By Brother David L. Carl
The Peerless Scholar and Athlete
The brothers of Omega Psi Phi Fraternity, Gamma chapter join in the rededication ceremony at Tufts University on April 22, 2016, to honor of our past Basileus (1940), Edward Dugger, Jr. Brother Dugger, considered among the greatest athletes from New England, shined equally as a scholar and as an incomparable track champion. Throughout his scholastic and athletic careers, he elevated the standard for defining the student athlete. Through his unparalleled athletic performance and exceedingly high aspirations for intellectual attainment, he stood peerless.
The eldest of six siblings, he grew up in the historic Black neighborhood of Medford. Supported by a strong family and encouraged by an engaged community, Dugger viewed academic and professional achievement as a way to counteract the discrimination and racism of the early twentieth century. He followed the examples of his father, a Lieutenant Colonel of the 372nd Infantry, and his mother, a graduate from Portia Law School, both dedicated and transformative community leaders.
High School and College
Prior to his reign at Tufts, brother Dugger, received great recognition as a high school student for his exemplary behavior as a young man, and his prowess as an athlete. As a high school student, the community of Medford and the Omega Psi Phi Fraternity both bestowed upon him medals or recognition. In college, Dugger won over twenty-four New England Intercollegiate, Eastern Intercollegiate, Amateur Athletic Union, Penn Relays, and the Nation Collegiate titles, in the broad jump, the one hundred and the two-hundred-yard dashes, and the hurdles.
Bridging Barriers as the First Black Captain
Dugger further bridged the barriers of race and class by the versatility of his campus involvement and his leadership. Voted by his white teammates as the first Colored captain of the Tufts indoor-track team, and the co-captain of the men’s outdoor-track team, Tufts awarded Dugger the Williams Bennett Scholarship for best portraying the sportsmanship and loyalty of Tufts.
An outstanding student in the College of Engineering, he merited a place as a member of Tau Beta Pi, the national engineering honor society. Tufts also named Dugger to Tower Cross, the senior honorary society and the highest non-scholastic award that a senior can obtain. In student leadership, Dugger served as the secretary of the senior class , the Vice President of the Tufts Athletic Club, and Basileus of the Gamma chapter of the Omega Psi Phi Fraternity, Inc. Perhaps the best measure of Dugger’s impact on the Tufts community is the description of him in his class yearbook:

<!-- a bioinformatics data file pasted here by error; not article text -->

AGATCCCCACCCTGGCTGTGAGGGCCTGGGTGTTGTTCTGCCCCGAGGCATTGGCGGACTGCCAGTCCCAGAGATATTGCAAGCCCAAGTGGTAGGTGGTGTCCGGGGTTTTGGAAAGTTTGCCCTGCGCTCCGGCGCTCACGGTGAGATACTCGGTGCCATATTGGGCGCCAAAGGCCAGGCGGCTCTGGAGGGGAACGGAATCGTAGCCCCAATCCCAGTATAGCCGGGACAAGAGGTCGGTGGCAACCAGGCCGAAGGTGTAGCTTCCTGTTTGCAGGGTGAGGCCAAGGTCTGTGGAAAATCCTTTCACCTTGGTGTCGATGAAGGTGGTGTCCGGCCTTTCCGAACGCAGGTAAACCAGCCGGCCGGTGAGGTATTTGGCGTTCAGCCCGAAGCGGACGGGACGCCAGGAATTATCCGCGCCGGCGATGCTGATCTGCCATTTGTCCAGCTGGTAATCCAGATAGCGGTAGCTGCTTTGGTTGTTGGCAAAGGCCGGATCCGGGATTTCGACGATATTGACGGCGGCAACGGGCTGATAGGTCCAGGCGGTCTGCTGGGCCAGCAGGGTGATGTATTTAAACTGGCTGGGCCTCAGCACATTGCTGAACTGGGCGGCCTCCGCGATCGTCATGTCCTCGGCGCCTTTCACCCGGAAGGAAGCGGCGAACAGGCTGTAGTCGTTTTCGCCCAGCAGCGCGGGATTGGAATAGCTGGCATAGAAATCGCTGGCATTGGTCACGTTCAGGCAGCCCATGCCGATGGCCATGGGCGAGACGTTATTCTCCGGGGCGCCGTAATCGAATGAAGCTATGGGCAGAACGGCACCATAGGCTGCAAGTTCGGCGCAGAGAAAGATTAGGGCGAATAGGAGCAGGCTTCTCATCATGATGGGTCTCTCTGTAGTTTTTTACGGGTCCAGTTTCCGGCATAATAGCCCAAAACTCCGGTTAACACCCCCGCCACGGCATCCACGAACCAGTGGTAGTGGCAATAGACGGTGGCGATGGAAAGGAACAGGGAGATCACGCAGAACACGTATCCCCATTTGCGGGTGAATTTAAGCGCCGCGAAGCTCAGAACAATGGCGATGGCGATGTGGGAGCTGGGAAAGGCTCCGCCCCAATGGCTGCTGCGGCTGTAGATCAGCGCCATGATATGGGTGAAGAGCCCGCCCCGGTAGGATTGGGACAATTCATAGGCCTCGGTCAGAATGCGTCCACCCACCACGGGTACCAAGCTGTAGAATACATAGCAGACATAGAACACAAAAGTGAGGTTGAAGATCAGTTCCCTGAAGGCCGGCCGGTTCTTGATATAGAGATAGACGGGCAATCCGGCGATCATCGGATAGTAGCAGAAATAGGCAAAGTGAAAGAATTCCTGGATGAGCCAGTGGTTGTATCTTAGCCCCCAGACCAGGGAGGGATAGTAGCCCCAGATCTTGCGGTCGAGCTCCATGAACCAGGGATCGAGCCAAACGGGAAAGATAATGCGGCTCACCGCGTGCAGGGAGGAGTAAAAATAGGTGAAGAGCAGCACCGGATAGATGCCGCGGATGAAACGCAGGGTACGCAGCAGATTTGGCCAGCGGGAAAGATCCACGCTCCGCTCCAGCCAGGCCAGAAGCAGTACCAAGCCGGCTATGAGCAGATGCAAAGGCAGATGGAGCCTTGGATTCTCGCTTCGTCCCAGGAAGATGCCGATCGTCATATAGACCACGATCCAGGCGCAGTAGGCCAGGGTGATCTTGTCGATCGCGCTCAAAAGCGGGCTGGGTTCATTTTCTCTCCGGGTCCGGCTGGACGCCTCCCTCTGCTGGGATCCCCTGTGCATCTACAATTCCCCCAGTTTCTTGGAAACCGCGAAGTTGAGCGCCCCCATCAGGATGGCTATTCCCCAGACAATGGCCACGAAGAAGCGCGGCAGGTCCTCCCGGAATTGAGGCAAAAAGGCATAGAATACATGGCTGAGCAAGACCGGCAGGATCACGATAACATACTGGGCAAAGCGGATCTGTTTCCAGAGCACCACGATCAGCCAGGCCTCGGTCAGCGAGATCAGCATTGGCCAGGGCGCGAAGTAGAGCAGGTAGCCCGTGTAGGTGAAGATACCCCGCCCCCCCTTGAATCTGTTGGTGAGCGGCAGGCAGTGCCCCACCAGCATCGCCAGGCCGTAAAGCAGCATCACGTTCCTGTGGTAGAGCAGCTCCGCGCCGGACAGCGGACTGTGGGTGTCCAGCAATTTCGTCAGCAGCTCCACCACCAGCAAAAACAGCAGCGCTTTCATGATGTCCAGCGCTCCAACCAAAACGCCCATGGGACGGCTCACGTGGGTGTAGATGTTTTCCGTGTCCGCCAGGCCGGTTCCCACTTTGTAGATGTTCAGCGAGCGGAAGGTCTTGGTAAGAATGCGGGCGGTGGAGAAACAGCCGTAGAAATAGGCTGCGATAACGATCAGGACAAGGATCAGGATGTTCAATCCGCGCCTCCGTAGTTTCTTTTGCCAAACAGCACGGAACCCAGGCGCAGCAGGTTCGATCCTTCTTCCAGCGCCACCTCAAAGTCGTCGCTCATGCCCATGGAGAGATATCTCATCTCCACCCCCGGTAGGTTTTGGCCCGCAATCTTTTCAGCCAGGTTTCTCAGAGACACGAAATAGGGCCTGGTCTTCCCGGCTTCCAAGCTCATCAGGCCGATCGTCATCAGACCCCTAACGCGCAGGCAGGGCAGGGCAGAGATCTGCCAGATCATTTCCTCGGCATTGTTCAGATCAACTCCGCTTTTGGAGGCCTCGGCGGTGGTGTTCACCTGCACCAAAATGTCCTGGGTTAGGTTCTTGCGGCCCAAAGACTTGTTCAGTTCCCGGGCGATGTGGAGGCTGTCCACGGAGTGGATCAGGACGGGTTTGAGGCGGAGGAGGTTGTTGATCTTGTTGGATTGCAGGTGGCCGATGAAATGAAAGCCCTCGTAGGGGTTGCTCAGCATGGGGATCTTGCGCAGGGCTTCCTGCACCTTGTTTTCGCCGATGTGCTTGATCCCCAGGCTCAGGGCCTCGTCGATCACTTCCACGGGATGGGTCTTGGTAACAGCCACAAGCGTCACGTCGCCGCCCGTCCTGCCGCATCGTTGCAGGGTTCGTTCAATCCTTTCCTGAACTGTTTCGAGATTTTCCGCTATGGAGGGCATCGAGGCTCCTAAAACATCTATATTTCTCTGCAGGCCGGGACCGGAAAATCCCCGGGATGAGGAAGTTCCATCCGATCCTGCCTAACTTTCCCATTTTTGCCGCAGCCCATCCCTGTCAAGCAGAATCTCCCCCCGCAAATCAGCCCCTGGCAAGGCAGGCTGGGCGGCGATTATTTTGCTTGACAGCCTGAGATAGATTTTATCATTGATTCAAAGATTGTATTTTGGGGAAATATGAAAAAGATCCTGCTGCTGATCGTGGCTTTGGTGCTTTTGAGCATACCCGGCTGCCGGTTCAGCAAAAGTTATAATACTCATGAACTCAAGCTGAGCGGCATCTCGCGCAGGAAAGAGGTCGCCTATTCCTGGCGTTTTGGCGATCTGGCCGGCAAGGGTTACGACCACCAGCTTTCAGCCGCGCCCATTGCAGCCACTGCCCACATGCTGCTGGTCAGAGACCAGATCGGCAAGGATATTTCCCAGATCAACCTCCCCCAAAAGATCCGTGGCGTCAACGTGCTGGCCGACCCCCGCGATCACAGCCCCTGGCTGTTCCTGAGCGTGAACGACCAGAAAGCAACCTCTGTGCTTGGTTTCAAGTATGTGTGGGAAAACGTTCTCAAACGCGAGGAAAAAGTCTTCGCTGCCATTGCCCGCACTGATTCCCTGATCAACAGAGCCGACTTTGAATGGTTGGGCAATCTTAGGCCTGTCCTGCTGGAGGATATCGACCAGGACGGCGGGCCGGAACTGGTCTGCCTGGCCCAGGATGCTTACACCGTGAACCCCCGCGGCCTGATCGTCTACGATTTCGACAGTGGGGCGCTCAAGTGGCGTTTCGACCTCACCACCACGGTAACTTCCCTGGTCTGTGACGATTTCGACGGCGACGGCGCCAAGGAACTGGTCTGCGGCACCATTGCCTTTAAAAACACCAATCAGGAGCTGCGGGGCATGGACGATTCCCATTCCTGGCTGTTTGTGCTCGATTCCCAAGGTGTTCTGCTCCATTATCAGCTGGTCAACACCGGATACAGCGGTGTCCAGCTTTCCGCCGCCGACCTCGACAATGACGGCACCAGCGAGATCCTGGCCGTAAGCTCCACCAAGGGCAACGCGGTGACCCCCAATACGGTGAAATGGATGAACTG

“We will never forget Eddie Dugger, who is one of the finest athletes Tufts has ever had. He is unaffected by the fame he has attained and his leadership and ability will never be forgotten.”
After graduating from Tufts, Edward continued to compete in track each year through 1949 despite working full time as an aeronautical engineer. He won the National AAU indoor hurdle championships in1944, 1945 and 1949. At the age of 28, he missed qualifying for the 1948 US Olympic team in the high hurdles by one place when he placed 4th in the event at the trials.
During his career, Edward played an important role in the formulation and testing of materials used in some of the nation’s most sophisticated Air force and space programs. In addition, he authored more than 100 scientific papers which he presented at scientific lectures throughout the USA, Europe and Asia. Groups he addressed included: the 1960 Third International Symposium on Non- Destructive Testing in Tokyo and the 1964 Conference on Scientific and Technical Information and Documentation in Rome, Italy. In addition, in 1968 he organized and chaired the First Materials Engineering and Science Exposition and Conference of the American Institute of Chemical Engineers held in Philadelphia.
In the latter year, he became Chief of the Engineering Lab section from 1951-1954 when he then became Senior Project Engineer until 1959. From 1959-1960, Edward was the Lab Chief of the Applied Mechanics Section and later the Lab Technical Manager for Information Processing of Air Force Materials. In 1968, Edward became Chief of the Materials Information Branch. 1975, Tufts honored Edward again. In recognition of his accomplishments as an “eminent engineer”.
His active contact with sports continued after he retired from competing in track. He became a popular football and basketball official at several Midwestern schools and colleges. In addition, he helped form several neighborhood teams in Dayton to compete in local Jr. Olympic meets and was very active in the Dayton Athletic Club.
He also served as director or trustee of: the United Fund of Dayton, United Health Foundation, Wright-Patterson Credit Union, Dayton Athletic Club, Selective Service Board, NAACP, Urban League, Frontiers Club and Bethel Baptist Church. Edward was particularly active in the YMCA first serving on the board of the Fifth Street Branch YMCA and later on the board of the metropolitan YMCA.